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Resources for reporting on fisheries

One of this week’s Farmer stories talks about illegal fishing in West Africa. Many people depend on Africa’s oceans, lakes, and rivers for nutritious local food. But overfishing, climate change, and fishing methods that damage aquatic habitat are threatening food security.

If you are preparing programs about fishing, fish farming, and ocean conservation, here are some resources to help:

Covering the Seas is a reporters’ guide from Internews’ Earth Journalism Network. It presents some major trends and challenges in ocean conservation, aquaculture, and fisheries regulation, as well as tips for journalists covering these subjects.
http://earthjournalism.net/resources/covering-the-seas/covering-the-seas-english [1]

The World Bank’s 2017 report, Sunken Billions Revisited: Progress and Challenges in Global Marine Fisheries, covers economic aspects of the global fishing industry, including policy issues, marine resources, fish trade and consumption, and trends in fisheries production.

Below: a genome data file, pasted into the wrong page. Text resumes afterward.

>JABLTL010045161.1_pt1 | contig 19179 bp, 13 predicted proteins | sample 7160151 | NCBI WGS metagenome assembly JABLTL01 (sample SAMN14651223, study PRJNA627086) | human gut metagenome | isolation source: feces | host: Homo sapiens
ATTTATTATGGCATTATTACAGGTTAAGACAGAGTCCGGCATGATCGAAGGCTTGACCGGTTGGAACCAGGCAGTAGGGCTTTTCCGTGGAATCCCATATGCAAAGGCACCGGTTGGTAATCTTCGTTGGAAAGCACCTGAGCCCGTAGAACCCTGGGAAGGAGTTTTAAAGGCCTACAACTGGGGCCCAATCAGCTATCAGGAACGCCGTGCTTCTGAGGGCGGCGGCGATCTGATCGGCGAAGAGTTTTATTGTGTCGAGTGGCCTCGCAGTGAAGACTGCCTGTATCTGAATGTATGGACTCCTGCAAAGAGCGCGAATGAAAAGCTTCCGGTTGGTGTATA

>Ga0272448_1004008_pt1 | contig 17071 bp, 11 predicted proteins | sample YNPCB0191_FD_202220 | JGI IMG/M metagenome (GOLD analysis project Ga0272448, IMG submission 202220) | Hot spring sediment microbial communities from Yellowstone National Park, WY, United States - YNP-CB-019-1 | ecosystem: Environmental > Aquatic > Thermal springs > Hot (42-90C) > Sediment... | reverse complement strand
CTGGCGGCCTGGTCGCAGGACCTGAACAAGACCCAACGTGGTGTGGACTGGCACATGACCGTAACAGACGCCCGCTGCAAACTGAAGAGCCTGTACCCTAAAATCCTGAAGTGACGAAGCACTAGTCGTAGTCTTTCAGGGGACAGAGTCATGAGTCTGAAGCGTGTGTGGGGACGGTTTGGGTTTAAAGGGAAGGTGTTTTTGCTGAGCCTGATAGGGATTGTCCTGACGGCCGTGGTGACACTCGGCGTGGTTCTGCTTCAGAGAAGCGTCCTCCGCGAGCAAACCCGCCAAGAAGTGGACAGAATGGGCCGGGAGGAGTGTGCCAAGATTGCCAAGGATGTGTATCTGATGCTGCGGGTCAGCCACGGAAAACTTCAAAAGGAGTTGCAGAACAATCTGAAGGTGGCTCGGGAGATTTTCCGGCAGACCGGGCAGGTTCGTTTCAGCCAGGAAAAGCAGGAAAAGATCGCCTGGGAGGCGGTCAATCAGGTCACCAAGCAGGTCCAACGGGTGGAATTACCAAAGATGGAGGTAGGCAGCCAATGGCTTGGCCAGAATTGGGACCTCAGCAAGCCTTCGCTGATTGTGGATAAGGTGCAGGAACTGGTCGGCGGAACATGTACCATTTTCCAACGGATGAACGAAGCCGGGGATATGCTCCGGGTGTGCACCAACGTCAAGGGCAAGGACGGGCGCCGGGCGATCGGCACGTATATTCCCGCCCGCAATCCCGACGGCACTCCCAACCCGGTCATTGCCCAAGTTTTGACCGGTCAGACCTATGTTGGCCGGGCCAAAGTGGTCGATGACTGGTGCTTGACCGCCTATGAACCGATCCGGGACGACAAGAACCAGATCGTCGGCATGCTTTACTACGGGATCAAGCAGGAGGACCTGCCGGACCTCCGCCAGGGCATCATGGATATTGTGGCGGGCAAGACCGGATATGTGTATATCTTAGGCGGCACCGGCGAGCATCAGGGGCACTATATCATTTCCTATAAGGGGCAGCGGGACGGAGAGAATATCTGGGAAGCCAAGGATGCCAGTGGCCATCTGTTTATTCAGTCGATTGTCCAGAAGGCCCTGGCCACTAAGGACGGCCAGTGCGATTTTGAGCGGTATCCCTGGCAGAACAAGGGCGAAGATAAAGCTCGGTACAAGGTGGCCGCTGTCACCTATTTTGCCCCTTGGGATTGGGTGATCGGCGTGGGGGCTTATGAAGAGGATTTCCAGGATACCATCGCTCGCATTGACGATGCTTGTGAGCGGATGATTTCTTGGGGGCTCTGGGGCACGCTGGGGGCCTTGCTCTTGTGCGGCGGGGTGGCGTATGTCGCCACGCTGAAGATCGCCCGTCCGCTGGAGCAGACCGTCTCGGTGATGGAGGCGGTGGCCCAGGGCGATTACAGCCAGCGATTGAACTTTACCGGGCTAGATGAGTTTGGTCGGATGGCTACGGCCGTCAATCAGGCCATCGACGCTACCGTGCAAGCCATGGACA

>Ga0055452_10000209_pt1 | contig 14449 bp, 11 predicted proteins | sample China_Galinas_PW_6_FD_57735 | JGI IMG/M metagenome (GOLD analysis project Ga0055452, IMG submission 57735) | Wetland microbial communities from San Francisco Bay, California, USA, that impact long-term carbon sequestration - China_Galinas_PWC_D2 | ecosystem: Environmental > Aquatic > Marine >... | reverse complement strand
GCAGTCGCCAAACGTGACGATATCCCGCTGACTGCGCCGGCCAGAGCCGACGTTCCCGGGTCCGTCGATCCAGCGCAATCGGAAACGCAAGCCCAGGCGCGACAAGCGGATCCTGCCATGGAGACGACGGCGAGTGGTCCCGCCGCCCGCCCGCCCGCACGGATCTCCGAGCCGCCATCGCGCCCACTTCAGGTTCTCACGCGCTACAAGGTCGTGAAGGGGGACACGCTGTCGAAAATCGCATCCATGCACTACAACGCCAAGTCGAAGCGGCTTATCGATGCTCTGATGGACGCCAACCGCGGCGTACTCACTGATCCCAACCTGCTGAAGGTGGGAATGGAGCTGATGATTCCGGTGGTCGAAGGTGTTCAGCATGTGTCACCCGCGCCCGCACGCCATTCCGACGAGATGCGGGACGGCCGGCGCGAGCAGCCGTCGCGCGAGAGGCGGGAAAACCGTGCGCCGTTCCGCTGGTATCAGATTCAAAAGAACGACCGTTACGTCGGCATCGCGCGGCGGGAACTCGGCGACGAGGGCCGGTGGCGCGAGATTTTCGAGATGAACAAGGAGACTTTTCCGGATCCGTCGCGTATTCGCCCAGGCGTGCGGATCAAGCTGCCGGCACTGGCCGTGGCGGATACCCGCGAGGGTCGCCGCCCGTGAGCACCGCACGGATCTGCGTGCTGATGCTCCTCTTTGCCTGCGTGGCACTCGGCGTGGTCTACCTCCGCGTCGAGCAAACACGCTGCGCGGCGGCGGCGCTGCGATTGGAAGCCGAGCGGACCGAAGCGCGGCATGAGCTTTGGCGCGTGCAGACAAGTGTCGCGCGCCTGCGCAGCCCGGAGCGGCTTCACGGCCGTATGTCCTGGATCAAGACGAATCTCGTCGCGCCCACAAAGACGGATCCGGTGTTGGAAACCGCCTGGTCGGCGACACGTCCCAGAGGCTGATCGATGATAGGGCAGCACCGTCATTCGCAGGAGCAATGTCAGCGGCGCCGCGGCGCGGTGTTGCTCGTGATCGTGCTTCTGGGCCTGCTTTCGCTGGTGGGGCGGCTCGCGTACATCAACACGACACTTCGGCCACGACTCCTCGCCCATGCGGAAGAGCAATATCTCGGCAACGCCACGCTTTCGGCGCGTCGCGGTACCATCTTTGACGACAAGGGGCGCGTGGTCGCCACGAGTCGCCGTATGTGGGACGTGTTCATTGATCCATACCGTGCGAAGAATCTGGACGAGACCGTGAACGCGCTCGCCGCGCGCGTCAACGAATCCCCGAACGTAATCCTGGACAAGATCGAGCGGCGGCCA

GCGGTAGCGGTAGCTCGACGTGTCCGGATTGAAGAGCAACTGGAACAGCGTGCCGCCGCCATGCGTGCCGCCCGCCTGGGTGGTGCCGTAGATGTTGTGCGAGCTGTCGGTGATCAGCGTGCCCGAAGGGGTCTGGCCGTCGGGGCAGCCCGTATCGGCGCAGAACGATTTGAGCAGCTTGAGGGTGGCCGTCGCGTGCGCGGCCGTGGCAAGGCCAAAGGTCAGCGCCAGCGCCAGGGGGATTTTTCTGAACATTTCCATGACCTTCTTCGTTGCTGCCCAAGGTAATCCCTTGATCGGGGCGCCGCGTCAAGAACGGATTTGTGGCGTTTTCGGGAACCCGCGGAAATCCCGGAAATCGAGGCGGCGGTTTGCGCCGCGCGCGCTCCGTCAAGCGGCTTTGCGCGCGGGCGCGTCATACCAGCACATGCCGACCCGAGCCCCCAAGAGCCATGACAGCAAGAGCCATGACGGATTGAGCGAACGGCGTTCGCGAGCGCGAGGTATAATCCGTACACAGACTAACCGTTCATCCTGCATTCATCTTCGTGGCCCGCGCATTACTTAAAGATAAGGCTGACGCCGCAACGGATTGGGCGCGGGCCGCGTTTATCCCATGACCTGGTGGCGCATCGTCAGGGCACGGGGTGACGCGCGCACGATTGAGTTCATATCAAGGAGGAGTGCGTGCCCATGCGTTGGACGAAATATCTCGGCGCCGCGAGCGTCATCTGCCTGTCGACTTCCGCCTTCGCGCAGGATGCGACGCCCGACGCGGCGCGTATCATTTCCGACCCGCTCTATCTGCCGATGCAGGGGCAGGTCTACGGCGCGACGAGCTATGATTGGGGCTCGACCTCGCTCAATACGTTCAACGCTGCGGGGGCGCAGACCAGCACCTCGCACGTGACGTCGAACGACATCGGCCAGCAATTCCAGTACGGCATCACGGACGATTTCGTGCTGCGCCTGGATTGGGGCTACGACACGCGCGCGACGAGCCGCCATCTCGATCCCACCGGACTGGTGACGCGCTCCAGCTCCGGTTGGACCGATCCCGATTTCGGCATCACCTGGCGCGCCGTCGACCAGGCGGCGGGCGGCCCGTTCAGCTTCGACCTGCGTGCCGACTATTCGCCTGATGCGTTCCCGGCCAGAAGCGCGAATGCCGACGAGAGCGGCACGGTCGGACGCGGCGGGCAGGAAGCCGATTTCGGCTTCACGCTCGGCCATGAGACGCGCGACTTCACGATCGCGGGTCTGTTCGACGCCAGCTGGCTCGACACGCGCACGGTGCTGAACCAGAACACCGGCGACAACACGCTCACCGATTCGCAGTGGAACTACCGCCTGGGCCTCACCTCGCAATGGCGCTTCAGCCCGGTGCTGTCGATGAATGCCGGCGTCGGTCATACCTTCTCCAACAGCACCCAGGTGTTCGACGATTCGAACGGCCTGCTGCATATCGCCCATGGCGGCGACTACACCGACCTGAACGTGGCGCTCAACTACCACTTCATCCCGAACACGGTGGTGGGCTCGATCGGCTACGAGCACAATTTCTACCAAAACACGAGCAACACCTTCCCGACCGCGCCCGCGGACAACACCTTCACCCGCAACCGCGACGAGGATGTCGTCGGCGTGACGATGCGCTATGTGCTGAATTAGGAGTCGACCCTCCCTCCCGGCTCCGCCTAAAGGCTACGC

https://openknowledge.worldbank.org/bitstream/handle/10986/24056/9781464809194.pdf [2]

Greenpeace’s in-depth look at China’s role in African fisheries is also available online, titled Africa’s Fisheries’ Paradise at a Crossroads: Investigating Chinese companies’ illegal fishing practices in West Africa.
http://www.greenpeace.org/africa/Global/africa/graphics/Scam%20on%20the%20African%20Coast/AFRICA%E2%80%99S%20FISHERIES%E2%80%99%20PARADISE%20AT%20A%20CROSSROADS_FULL%20REPORT.pdf [3]

Photo credit: Farm Salmon Norway, Erline Svensen / WWF